Hi friends,

I am writing tonight to send one of my favorite poems to you: Lucille Clifton’s amazing poem, “my dream about time,” which you can find here.

There is so much to say about the poem, but one thing I especially love about it is the odd feeling it gives me (or maybe all poems give odd feelings?). I love the way it depicts a dream and time.

In the poem, the persona is making sense of a dream landscape in which nothing is familiar. A dream is such a wonderful setting for a poem because almost anything can happen. And because even though that’s almost always the case in a poem—that almost anything can happen—it’s even more so in a dream poem. There is also the magic quality that Clifton achieves by condensing the immense experience of a dream into such a short poem—an impossible task that Clifton makes appear effortless.

In the poem, as the persona wanders around this lonely “lifeless house,” the only escape they can find is the sole room and its walls “faced with clocks.” Each of these clocks scream “NO” and shut off all possibility. The poem ends like a closed door—all moments snapping shut. Or maybe more like time itself closing off time. Or maybe instead like time not existing at all, as the ending of the poem fades away in mystery and we aren’t exactly sure about what that “NO” might mean.

Instead of the sound of a clock ticking, the poem gives us a “NO,” a word. The sound of the tick tock of a clock becomes the sound of “NO.” This transformation is so beautiful to watch happen. But the beauty of the poem is also about the way that the poem makes us feel. Feelings are real and the feelings in the poem are real, too. And this feeling of a room filled with only clock faces, not human ones, is a real feeling. It suggests that time is almost always the only way out of a “lifeless house” but in the most finite of ways. It’s the feeling when the only sound in a dream full of clocks is the word “NO.” It is the answer to a question about time that maybe we didn’t know we were asking until we read this astounding poem.

I don’t know about you but I’ve lost all sense of time this year in the pandemic. Have you felt this way, too? I keep asking myself: What is time now and what was time ever? Weeks and months seem to go by in a flash and at the same time, 20 minutes can feel like an eternity where so much can happen. It’s so hard for me to believe that so many days and weeks have gone by so quickly and that it has been a year since the pandemic began. This disconnect from time passing seems connected to the sublime in a holy way.

However, this is probably the way time has always functioned, but there were so many more distractions before. Now because of the heightened moments of isolation, I am forced to reconcile what time means to me—its incessant ticking away in regular patterns when my mind does not flow in regular patterns. It’s a strange contradiction, and it’s getting stronger with each day. I think Clifton meant all of this, too.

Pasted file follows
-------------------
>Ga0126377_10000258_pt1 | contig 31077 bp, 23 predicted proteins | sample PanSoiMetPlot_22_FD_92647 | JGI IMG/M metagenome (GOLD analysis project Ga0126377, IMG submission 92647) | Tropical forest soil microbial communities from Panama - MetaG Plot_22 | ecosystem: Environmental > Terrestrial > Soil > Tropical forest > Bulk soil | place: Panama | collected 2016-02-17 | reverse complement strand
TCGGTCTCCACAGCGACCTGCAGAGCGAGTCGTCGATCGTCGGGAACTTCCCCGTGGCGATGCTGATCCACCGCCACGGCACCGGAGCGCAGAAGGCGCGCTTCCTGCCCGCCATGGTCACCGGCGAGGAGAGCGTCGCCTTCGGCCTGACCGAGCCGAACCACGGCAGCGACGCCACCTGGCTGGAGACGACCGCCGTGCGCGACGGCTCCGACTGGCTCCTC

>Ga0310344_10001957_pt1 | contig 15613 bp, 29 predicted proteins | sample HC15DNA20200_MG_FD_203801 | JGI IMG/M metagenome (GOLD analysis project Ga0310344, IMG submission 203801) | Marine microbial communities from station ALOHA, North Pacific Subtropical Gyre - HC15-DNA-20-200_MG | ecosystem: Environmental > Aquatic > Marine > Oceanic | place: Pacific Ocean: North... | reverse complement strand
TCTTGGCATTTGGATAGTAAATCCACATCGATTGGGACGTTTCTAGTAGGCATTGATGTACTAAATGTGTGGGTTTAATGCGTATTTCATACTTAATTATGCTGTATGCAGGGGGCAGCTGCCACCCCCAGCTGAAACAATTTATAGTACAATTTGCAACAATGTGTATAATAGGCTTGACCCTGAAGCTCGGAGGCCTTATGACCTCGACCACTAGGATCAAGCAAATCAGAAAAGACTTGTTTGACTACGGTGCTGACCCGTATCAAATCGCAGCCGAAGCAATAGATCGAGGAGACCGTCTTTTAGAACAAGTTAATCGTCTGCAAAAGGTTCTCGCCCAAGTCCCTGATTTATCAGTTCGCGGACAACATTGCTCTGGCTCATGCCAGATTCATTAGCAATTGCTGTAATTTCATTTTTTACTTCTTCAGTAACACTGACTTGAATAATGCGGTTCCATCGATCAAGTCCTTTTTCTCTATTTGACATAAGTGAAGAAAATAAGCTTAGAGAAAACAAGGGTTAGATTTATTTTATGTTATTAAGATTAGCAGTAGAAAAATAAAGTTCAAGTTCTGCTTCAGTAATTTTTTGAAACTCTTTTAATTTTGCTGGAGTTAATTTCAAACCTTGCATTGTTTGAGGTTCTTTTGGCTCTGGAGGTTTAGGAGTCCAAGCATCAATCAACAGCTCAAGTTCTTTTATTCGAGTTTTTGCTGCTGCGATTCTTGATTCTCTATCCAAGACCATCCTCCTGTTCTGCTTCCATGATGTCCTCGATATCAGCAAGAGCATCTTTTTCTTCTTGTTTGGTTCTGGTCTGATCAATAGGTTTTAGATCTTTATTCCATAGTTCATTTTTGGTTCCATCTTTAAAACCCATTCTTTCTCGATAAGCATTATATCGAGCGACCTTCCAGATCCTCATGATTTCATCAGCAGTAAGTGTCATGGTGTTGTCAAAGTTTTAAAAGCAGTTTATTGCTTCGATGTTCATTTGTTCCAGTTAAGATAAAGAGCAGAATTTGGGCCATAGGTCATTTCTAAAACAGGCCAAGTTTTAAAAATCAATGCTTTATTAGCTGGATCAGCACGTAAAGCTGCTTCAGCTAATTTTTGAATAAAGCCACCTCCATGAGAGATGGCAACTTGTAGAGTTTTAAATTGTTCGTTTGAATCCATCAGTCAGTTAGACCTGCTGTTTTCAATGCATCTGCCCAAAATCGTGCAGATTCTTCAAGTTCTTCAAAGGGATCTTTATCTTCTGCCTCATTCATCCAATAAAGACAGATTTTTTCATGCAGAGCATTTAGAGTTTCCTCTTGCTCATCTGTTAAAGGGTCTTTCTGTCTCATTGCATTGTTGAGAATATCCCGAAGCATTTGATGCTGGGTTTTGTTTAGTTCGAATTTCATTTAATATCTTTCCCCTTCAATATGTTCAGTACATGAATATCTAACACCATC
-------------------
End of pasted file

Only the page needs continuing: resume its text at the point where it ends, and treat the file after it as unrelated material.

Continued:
In Clifton’s poem, there is “no language” that can describe the ineffable. It’s only the act of “running and running” until you reach the room where time is kept. These ruthless clocks that only let you know time is limited. We are forced at the end of the poem to face the coldness of the “NO” and what we are supposed to do with the tension between the regulated pace of time—our own clocks finite and fixed but also (hopefully) infinite in the space of poetry and the universe.

Lucille Clifton is a gorgeous Cancer. I love Cancers. They always swirl me up in a frenzy of love and devotion whenever they are near me. Some of it has to do with their approach to the everyday, which can be so different than mine, but still, endlessly attractive. In the everyday, Cancers are always thinking of others’ needs, and how to progress towards their goals deliberately and completely. Watching them enact their plans always motivates me to be the person I most want to be. And likewise, Lucille Clifton motivates me to be the sort of poet I want to be, too.

One reality of Cancers is that they care. They care so deeply and so intensely and they will move heaven and earth for a person or cause that they care about. And that’s what they ultimately bring to us and the Zodiac—the depth and possibility of human care.

All of Clifton’s poems have this deep Cancer energy. When I read them, I feel cared for, as they celebrate love and joy and simultaneously lay bare difficult truths about life and human cruelty. When I encounter Clifton’s personae I know that someone is enveloping me with a sort of infinite trust in the glorious and the awful—and this trust motivates me to keep going.

I feel this care in “my dream about time,” too. It’s hard to let someone, let alone a reader, into the scope of the real dream landscape. It’s hard to admit that in really considering the reality of time, you must also admit that each of us travel through its linear path alone. It’s a difficulty Clifton excels at in this poem and perfected throughout her career with immense love. Like any Cancer, I will always be in love with her poetic perfection.

In this spirit, if you have some space for it tomorrow, perhaps write a little something about your ideas of time?

Sending you love always,